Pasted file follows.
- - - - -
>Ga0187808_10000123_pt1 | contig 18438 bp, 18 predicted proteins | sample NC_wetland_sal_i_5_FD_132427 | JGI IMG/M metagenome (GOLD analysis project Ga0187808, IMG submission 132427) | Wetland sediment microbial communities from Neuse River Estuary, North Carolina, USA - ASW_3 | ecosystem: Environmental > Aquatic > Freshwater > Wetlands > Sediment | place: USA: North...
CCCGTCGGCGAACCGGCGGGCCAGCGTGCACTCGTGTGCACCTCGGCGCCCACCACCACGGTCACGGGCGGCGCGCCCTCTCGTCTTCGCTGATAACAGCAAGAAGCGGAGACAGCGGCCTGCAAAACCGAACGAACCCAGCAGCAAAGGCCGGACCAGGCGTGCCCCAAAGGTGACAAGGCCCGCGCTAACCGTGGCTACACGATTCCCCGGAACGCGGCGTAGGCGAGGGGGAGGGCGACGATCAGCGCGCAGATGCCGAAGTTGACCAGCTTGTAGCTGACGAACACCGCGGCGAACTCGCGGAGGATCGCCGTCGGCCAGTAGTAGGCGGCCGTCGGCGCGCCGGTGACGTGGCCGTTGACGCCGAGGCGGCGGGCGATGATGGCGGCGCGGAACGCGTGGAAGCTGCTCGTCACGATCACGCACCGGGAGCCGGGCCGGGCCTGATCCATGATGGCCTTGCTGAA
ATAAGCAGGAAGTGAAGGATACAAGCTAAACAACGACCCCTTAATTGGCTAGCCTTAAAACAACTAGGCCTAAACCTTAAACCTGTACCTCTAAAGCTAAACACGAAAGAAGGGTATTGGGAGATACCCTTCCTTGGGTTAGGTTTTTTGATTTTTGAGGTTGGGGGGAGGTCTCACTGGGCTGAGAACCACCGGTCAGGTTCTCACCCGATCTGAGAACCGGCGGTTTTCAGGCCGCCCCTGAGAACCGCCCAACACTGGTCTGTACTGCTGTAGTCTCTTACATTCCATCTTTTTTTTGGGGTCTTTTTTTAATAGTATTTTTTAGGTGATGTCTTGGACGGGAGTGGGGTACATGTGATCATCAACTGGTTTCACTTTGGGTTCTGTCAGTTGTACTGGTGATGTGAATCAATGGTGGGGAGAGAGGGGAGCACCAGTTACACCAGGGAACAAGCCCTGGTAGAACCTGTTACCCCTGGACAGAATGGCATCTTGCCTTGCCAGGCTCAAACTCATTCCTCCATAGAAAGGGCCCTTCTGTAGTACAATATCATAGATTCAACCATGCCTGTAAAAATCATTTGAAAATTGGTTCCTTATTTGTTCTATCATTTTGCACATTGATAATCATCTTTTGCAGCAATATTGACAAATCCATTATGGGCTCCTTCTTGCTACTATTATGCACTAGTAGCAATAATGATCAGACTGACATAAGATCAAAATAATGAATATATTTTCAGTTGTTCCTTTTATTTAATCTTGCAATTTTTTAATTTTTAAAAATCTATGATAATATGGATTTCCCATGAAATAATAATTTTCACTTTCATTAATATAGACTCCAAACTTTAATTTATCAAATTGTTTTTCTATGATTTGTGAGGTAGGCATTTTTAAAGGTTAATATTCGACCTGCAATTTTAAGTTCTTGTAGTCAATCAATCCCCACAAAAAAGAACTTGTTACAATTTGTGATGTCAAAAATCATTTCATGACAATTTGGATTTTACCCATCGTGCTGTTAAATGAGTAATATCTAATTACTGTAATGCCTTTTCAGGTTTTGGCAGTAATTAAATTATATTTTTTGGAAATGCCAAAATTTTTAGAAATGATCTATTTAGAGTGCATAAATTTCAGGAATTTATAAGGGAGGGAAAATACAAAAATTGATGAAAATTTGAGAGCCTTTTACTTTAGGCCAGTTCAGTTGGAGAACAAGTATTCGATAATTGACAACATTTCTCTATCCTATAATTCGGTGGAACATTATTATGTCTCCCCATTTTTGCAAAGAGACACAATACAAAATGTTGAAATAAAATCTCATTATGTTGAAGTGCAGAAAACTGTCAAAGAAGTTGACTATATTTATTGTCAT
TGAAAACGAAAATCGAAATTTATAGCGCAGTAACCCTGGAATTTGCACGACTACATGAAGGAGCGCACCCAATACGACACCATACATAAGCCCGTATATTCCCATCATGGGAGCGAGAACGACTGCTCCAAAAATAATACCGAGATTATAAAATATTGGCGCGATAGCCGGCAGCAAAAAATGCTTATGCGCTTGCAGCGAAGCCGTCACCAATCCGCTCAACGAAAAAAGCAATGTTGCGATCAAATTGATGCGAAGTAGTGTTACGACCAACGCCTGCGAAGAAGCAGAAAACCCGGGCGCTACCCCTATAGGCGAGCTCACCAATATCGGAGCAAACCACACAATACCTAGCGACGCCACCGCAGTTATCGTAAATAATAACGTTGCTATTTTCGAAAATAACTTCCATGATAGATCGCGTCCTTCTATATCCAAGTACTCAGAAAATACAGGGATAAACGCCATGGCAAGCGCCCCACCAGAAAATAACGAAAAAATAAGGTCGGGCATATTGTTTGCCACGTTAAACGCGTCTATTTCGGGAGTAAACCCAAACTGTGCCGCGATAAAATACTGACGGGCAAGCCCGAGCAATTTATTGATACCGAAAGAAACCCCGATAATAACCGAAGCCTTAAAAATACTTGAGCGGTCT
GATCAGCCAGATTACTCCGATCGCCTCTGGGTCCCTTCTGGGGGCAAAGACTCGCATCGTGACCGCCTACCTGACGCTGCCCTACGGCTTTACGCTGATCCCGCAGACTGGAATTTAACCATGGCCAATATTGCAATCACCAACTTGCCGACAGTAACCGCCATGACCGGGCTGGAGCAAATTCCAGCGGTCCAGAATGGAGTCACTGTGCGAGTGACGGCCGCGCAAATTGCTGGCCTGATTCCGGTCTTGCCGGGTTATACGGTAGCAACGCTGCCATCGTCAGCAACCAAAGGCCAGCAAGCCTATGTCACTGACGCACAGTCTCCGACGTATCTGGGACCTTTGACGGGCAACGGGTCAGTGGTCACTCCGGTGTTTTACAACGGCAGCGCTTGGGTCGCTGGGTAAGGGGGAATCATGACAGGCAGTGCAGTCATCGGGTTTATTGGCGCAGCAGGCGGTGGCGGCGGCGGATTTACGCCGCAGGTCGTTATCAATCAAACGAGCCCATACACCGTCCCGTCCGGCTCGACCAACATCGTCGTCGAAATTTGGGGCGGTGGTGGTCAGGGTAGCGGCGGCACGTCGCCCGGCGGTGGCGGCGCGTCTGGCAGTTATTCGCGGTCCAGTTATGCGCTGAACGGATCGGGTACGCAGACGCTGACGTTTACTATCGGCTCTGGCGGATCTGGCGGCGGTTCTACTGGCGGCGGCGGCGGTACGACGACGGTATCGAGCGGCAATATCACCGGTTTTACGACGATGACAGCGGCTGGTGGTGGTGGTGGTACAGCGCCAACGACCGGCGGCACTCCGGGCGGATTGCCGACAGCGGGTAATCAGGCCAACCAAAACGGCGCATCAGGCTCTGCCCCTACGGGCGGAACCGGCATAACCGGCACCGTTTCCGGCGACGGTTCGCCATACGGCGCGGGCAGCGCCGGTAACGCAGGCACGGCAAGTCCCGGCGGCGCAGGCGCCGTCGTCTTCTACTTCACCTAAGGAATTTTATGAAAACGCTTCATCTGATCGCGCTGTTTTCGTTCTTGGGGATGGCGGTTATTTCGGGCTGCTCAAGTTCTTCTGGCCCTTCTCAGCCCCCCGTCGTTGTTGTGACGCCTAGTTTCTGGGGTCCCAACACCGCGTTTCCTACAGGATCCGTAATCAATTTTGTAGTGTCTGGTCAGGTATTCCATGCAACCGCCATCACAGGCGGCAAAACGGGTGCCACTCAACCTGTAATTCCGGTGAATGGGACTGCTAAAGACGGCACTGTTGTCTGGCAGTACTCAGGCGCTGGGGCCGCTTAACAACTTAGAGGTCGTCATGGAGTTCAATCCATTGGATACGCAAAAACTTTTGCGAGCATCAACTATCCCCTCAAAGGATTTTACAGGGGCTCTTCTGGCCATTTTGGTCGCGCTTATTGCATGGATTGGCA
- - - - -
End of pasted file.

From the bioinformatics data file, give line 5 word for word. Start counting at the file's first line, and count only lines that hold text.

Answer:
GATCAGCCAGATTACTCCGATCGCCTCTGGGTCCCTTCTGGGGGCAAAGACTCGCATCGTGACCGCCTACCTGACGCTGCCCTACGGCTTTACGCTGATCCCGCAGACTGGAATTTAACCATGGCCAATATTGCAATCACCAACTTGCCGACAGTAACCGCCATGACCGGGCTGGAGCAAATTCCAGCGGTCCAGAATGGAGTCACTGTGCGAGTGACGGCCGCGCAAATTGCTGGCCTGATTCCGGTCTTGCCGGGTTATACGGTAGCAACGCTGCCATCGTCAGCAACCAAAGGCCAGCAAGCCTATGTCACTGACGCACAGTCTCCGACGTATCTGGGACCTTTGACGGGCAACGGGTCAGTGGTCACTCCGGTGTTTTACAACGGCAGCGCTTGGGTCGCTGGGTAAGGGGGAATCATGACAGGCAGTGCAGTCATCGGGTTTATTGGCGCAGCAGGCGGTGGCGGCGGCGGATTTACGCCGCAGGTCGTTATCAATCAAACGAGCCCATACACCGTCCCGTCCGGCTCGACCAACATCGTCGTCGAAATTTGGGGCGGTGGTGGTCAGGGTAGCGGCGGCACGTCGCCCGGCGGTGGCGGCGCGTCTGGCAGTTATTCGCGGTCCAGTTATGCGCTGAACGGATCGGGTACGCAGACGCTGACGTTTACTATCGGCTCTGGCGGATCTGGCGGCGGTTCTACTGGCGGCGGCGGCGGTACGACGACGGTATCGAGCGGCAATATCACCGGTTTTACGACGATGACAGCGGCTGGTGGTGGTGGTGGTACAGCGCCAACGACCGGCGGCACTCCGGGCGGATTGCCGACAGCGGGTAATCAGGCCAACCAAAACGGCGCATCAGGCTCTGCCCCTACGGGCGGAACCGGCATAACCGGCACCGTTTCCGGCGACGGTTCGCCATACGGCGCGGGCAGCGCCGGTAACGCAGGCACGGCAAGTCCCGGCGGCGCAGGCGCCGTCGTCTTCTACTTCACCTAAGGAATTTTATGAAAACGCTTCATCTGATCGCGCTGTTTTCGTTCTTGGGGATGGCGGTTATTTCGGGCTGCTCAAGTTCTTCTGGCCCTTCTCAGCCCCCCGTCGTTGTTGTGACGCCTAGTTTCTGGGGTCCCAACACCGCGTTTCCTACAGGATCCGTAATCAATTTTGTAGTGTCTGGTCAGGTATTCCATGCAACCGCCATCACAGGCGGCAAAACGGGTGCCACTCAACCTGTAATTCCGGTGAATGGGACTGCTAAAGACGGCACTGTTGTCTGGCAGTACTCAGGCGCTGGGGCCGCTTAACAACTTAGAGGTCGTCATGGAGTTCAATCCATTGGATACGCAAAAACTTTTGCGAGCATCAACTATCCCCTCAAAGGATTTTACAGGGGCTCTTCTGGCCATTTTGGTCGCGCTTATTGCATGGATTGGCA